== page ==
Immigrants and permanent residents in Canada have the opportunity to become permanent Canadian citizens and enjoy privileges such as the right to vote and to own a Canadian passport.
However, for these individuals to be given full citizenship, they should meet certain requirements set by the federal government. For applicants to be approved, they should:
(1) Be permanent residents.
(2) Be 18 years or older.
(3) Have sufficient knowledge of the English or French language.
(4) Have adequate knowledge about Canada and are familiar with the responsibilities and privileges that come with being a citizen.
(5) Have lived in the country for a minimum of 1095 days during the past 4 years before signing their application. If they have been in Canada before becoming a permanent resident, the daily count will be equivalent to a half day.
(6) Not be considered a security risk and not criminally prohibited.
(7) Not be under order of removal.
(8) Take the oath of citizenship and attend the ceremony.
All of the mentioned requirements have to be fulfilled in order for a person to be approved as a Canadian citizen.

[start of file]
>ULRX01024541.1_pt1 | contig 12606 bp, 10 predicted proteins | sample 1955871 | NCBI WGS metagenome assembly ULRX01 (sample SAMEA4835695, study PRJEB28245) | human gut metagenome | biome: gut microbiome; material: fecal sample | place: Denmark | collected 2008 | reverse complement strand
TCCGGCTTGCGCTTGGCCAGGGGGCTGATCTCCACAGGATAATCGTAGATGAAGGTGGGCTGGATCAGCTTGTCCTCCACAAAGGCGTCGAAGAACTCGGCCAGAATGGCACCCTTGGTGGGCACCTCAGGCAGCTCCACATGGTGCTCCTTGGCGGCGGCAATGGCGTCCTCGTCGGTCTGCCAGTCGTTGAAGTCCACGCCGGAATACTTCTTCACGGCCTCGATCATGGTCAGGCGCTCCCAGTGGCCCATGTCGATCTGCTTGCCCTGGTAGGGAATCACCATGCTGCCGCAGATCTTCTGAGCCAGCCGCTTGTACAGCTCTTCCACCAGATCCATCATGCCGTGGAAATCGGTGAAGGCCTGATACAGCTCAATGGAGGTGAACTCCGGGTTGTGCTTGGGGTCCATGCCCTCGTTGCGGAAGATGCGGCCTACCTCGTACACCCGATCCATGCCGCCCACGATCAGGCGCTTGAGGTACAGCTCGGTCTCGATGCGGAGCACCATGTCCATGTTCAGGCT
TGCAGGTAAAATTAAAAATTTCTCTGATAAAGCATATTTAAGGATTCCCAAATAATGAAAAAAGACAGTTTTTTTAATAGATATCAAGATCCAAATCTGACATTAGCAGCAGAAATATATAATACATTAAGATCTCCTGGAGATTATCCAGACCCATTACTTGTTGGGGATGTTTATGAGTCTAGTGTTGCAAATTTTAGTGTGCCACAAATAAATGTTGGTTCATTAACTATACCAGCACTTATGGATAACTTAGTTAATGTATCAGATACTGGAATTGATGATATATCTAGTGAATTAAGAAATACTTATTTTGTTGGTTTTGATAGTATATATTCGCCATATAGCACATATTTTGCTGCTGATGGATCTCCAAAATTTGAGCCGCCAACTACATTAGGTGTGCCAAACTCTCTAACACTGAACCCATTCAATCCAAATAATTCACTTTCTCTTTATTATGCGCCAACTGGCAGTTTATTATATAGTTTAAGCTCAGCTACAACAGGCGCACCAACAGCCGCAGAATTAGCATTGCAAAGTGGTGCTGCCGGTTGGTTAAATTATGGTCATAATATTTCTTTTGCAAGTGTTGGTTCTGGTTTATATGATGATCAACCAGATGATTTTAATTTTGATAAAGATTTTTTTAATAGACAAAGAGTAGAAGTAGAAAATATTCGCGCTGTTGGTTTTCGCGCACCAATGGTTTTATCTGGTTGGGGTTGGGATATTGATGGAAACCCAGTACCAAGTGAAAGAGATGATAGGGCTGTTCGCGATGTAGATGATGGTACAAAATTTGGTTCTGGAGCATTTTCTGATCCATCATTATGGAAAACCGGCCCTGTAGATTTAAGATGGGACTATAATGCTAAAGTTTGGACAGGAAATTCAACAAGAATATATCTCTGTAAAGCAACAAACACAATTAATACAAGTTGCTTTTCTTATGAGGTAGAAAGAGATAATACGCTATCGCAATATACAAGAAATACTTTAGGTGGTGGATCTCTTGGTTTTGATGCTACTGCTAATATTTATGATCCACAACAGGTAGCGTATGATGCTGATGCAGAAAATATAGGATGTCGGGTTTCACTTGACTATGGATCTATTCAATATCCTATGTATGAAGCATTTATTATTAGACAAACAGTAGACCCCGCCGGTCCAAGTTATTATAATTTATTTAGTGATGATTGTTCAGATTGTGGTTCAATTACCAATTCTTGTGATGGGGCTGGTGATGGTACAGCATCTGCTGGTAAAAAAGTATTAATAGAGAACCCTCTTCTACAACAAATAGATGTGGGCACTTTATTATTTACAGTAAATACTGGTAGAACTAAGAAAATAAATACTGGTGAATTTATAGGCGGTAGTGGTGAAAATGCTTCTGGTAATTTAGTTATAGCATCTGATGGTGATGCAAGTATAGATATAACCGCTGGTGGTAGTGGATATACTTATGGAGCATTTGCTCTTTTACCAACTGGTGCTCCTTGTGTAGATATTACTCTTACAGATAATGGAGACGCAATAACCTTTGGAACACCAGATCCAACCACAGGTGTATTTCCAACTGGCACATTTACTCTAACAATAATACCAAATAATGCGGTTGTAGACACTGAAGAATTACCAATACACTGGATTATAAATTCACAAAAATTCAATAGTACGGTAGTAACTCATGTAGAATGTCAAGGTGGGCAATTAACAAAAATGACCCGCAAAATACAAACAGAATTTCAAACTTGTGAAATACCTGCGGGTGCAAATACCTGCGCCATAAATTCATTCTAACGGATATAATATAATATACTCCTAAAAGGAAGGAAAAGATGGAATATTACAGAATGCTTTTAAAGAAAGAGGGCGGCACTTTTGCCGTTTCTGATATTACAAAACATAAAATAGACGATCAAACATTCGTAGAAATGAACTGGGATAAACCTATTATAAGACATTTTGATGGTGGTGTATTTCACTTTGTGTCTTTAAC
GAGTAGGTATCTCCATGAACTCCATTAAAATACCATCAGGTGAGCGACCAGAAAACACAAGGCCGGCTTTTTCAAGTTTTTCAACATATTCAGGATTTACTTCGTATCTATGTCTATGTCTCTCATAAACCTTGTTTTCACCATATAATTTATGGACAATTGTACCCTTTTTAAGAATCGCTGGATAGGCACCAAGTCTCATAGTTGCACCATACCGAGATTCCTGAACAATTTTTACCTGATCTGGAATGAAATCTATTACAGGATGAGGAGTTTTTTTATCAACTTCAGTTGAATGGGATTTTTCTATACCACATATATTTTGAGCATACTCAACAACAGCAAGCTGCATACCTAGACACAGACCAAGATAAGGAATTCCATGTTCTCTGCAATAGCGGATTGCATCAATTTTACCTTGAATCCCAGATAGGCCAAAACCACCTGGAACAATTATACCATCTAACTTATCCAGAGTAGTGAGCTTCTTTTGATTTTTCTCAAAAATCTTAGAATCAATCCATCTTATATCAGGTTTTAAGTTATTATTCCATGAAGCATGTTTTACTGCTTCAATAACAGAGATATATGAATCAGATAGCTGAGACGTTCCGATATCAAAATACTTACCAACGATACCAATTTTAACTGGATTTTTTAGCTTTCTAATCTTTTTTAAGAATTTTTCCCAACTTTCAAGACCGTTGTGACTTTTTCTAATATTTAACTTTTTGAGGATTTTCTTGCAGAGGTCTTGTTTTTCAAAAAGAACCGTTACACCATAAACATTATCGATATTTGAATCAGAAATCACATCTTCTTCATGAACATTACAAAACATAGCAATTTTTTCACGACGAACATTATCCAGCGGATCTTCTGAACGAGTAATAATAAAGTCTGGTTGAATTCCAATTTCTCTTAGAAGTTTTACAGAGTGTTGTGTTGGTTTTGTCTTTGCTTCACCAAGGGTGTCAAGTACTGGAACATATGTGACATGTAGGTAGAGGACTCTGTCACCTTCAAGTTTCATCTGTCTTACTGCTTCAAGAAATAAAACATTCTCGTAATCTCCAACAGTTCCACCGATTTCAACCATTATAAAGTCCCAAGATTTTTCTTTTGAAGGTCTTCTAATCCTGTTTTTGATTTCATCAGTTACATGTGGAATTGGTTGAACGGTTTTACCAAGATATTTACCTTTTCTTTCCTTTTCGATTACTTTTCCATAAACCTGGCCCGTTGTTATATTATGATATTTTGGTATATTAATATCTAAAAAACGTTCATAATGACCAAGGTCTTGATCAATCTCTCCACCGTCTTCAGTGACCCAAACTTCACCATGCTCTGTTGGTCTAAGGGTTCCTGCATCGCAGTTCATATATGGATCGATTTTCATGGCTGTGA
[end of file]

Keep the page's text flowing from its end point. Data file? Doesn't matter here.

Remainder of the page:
However, while many of the mentioned requirements are easy to check and monitor, some of the requirements are difficult to verify. Thus, they are prone to abuse.
The government is recently investigating cases of fraud, an investigation that started in 2012 when it was found out that many approved citizens did not actually meet the required number of days of stay in Canada prior to their application.
The case is serious and affects as many as 11,000 individuals from as many as 100 countries. In fact, according to records, around 2000 individuals have already canceled and withdrawn their application upon questioning from authorities. Cases of misrepresentation such as this can cause a person to be stripped of his citizenship and to be fined depending on the seriousness of the case.
The guideline pertaining to the required length of time a person should have stayed in Canada prior to application is easily abused because tracking this information can be complicated because of various factors.
For instance, being physically present in Canada as a requirement has been contested many times in cases when a person has to leave the country because of work demands in a Canadian company (i.e. to oversee a project overseas).
Cases like this call for consideration, which make the tracking and counter-checking process more complex. However, with the recent efforts to track down those who have misrepresented this information in their application, the government is expecting to eliminate the problem and punish those who committed the act.